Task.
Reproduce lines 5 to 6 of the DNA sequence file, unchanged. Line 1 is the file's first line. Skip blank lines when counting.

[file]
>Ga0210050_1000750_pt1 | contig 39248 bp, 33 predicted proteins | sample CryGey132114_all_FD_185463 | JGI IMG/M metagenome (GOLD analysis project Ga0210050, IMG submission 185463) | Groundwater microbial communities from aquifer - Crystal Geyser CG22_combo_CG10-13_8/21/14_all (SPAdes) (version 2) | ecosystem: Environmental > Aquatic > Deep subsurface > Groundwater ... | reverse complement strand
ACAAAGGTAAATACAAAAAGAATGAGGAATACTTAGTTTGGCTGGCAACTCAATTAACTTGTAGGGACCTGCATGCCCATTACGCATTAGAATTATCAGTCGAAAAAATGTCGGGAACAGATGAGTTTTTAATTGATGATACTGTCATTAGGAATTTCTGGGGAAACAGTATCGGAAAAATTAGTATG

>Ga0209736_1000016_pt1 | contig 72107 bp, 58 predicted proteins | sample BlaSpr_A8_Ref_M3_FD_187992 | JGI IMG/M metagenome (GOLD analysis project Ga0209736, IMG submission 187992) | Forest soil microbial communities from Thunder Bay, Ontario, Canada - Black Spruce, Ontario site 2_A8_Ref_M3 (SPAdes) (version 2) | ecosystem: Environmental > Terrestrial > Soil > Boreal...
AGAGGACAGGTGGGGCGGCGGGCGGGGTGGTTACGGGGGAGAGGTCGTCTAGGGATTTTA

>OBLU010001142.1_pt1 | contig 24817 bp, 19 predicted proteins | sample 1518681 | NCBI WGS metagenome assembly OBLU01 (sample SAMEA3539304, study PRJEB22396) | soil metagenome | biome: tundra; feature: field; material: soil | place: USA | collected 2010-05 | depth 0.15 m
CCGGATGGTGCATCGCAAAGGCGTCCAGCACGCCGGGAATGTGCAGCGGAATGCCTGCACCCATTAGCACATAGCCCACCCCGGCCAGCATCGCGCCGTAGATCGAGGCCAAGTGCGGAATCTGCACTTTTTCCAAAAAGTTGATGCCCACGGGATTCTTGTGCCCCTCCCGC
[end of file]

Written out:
>OBLU010001142.1_pt1 | contig 24817 bp, 19 predicted proteins | sample 1518681 | NCBI WGS metagenome assembly OBLU01 (sample SAMEA3539304, study PRJEB22396) | soil metagenome | biome: tundra; feature: field; material: soil | place: USA | collected 2010-05 | depth 0.15 m
CCGGATGGTGCATCGCAAAGGCGTCCAGCACGCCGGGAATGTGCAGCGGAATGCCTGCACCCATTAGCACATAGCCCACCCCGGCCAGCATCGCGCCGTAGATCGAGGCCAAGTGCGGAATCTGCACTTTTTCCAAAAAGTTGATGCCCACGGGATTCTTGTGCCCCTCCCGC